Though young and somewhat undersized, the appeal should be fairly obvious with Brown. He’s already proven to be one of the smartest, most electric and fundamentally-sound floor generals in the entire state. His feel for the game is simply ridiculous, especially for his age, and shows the ability to absolutely put opposing point guards in a blender. Brown plays a nearly mistake-free game which, given how much he touches the ball, is undeniably impressive. He leads by example and makes everyone better on both ends of the floor, a true winner.
5’11 ’22 Jacob Newman (Myers Park)
The presence of Newman can be immediately noticed from the opening tip, as he does whatever possible to hound opposing ball-handlers and highlight his breakneck speed and quickness. He does an incredible job of utilizing his quick-twitch instincts to get downhill and attack the rim, where he’s capable of setting up others quite regularly. Newman doesn’t require offensive touches to make a constant impact, given the way he defends and applies pressure in transition.
6’11 ’20 Isaiah Todd (Word of God)
At this point, what more can be said about the Michigan commit? Todd has NBA-level tools and a body to match, and it appears that he’s ready to take another step forward in his dominance. He looked like a man amongst boys for much of this contest, although he’s going against a slew of Division I opponents. Todd protects the rim like a center, has the fluidity/athleticism of a forward, and handles and shoots the ball like a guard. He has no apparent weaknesses and will only continue to get better going forward.
6’0 ’20 Samage Teel (Farmville Central)
It was stated in our feature piece on Farmville Central, but Teel continues to stand out as the unsung hero of this group. He simply does everything and does a great job of offering a role as a secondary creator and scorer. Teel is a quality athlete and heady defender with IQ, toughness, and craftiness. D2 programs should be prioritizing Teel, as he’s the type of guy that is necessary to win games.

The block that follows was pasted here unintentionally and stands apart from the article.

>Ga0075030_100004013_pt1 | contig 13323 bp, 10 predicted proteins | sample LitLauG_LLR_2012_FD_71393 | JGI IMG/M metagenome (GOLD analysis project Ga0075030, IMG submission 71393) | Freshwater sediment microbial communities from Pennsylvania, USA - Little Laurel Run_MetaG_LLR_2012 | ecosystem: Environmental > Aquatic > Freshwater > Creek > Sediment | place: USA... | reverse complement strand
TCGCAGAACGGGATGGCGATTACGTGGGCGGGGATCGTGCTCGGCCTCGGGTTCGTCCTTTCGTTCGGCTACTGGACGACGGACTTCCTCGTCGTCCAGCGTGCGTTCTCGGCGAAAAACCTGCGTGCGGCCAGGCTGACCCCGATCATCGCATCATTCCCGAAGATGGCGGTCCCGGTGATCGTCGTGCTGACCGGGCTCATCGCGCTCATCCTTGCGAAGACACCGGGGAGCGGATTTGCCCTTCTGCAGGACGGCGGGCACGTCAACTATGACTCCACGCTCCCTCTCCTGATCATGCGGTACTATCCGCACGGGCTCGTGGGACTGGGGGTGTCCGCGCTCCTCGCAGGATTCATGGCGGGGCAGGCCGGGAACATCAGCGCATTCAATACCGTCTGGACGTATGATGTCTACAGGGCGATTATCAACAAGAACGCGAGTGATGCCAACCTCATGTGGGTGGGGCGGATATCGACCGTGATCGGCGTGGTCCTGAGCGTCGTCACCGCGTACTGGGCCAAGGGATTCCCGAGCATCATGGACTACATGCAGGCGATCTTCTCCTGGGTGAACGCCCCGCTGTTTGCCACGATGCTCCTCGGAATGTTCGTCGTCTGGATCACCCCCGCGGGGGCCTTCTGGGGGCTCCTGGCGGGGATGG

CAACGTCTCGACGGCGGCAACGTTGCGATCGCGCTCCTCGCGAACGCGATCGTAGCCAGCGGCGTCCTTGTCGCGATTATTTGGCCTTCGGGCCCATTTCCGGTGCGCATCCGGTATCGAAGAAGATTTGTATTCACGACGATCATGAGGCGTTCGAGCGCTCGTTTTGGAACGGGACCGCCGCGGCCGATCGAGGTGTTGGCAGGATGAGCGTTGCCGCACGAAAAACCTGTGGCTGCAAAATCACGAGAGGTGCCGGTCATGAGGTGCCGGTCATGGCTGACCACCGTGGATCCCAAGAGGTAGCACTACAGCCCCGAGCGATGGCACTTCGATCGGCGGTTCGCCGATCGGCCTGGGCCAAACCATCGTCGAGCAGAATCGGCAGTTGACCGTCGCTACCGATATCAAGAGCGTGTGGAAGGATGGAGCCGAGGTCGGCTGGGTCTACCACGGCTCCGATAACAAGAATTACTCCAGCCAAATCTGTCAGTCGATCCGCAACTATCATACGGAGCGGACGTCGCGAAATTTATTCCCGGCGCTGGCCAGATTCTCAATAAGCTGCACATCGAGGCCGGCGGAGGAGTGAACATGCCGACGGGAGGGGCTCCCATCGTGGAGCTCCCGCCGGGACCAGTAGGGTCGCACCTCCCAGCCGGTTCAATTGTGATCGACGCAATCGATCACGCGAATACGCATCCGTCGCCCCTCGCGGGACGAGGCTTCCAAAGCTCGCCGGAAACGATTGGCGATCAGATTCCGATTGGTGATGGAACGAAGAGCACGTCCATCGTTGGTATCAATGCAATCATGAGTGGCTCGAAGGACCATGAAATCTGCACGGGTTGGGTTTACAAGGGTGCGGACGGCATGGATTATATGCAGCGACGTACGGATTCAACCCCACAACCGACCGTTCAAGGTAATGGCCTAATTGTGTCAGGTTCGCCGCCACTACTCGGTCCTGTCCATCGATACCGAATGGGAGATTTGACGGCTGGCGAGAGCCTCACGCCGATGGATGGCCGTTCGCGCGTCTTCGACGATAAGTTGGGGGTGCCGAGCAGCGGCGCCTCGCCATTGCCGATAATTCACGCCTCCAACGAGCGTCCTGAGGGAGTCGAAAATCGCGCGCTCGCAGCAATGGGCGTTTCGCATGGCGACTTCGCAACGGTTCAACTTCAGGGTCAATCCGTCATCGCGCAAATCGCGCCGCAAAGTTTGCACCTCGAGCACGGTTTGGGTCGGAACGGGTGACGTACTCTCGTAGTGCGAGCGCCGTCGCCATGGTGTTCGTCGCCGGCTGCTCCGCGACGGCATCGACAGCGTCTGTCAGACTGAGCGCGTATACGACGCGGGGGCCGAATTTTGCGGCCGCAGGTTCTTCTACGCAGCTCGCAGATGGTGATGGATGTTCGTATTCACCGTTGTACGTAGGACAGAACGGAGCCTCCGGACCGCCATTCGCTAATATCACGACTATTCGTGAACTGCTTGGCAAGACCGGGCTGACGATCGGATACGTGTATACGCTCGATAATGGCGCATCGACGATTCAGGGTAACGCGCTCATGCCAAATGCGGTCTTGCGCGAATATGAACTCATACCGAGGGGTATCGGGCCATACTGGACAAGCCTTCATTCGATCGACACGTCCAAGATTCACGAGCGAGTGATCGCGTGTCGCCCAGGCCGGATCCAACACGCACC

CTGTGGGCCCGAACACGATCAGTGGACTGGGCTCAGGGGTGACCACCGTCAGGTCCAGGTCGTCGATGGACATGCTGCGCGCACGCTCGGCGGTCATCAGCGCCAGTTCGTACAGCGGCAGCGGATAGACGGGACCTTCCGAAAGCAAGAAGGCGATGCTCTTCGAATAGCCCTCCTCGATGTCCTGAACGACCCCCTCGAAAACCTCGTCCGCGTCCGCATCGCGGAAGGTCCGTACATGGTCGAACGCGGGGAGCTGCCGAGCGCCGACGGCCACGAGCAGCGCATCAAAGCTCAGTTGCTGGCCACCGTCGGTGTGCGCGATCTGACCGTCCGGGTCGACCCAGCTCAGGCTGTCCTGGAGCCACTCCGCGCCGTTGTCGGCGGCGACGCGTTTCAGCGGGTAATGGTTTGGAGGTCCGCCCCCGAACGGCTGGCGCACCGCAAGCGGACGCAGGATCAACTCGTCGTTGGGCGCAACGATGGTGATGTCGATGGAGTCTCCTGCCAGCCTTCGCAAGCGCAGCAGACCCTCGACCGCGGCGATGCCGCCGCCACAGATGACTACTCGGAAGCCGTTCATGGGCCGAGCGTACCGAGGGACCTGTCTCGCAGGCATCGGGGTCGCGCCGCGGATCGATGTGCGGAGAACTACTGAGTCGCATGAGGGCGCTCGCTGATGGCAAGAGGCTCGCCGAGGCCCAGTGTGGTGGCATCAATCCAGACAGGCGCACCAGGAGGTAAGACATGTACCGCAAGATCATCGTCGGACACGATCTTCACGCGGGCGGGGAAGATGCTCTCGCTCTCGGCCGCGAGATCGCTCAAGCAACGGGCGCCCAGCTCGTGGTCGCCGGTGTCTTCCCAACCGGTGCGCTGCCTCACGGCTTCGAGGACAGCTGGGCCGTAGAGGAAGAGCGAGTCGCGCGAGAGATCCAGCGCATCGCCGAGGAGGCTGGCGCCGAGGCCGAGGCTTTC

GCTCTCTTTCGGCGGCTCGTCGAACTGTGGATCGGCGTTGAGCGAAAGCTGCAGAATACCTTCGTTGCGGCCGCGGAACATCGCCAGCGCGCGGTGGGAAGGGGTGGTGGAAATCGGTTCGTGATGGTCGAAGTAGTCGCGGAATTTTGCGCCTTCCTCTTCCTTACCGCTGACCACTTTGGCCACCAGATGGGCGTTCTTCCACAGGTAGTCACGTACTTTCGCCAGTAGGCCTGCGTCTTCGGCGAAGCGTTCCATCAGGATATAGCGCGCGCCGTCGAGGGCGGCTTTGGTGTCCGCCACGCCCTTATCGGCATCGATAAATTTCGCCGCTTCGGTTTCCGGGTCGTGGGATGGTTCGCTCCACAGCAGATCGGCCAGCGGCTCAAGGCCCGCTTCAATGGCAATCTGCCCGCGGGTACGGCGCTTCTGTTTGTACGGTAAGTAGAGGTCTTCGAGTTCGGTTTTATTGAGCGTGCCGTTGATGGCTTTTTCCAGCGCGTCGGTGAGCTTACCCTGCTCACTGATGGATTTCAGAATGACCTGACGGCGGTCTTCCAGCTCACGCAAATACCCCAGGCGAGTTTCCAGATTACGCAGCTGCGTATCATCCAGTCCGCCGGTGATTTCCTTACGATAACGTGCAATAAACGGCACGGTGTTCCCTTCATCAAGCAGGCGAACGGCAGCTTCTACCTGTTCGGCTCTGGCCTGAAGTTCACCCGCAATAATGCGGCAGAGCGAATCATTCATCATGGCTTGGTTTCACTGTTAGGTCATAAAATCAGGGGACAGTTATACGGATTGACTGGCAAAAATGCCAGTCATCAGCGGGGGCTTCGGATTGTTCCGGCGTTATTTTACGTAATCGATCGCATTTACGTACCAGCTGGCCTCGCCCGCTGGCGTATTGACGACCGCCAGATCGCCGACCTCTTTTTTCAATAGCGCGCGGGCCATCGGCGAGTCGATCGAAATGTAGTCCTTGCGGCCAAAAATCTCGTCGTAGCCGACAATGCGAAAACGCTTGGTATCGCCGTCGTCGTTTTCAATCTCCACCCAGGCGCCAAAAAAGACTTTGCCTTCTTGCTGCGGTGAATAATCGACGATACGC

6’8 ’21 Dontrez Styles (Kinston)
Kinston is known as a perennial powerhouse and always has a high-level prospect to tout, and Styles has proven to be more than a worthy representative. He has the physical tools, frame and athleticism, but also continues to dismiss questions surrounding his offensive game. Styles plays well within himself but also knows how to create scoring opportunities with relative ease. He utilizes his body well around the basket, both as a scorer and rebounder, and has the versatility to play four or five positions at the high school level.
6’1 ’20 Dylan Blake (First Flight)
After some struggles on the first night of action, Blake rose to the occasion and was excellent on Saturday. He’s one of the few players that legitimately hunts, and can knock down, thirty-plus footers on a regular basis. As it’s been said before, Blake is more than just a shooter and does a remarkable job of showcasing it on both ends of the floor. He passes the ball very well, gets where he wants off the dribble, and has far more interior toughness than he gets credited for. It’s difficult to understand his recruitment, but Blake should be a priority for various different programs.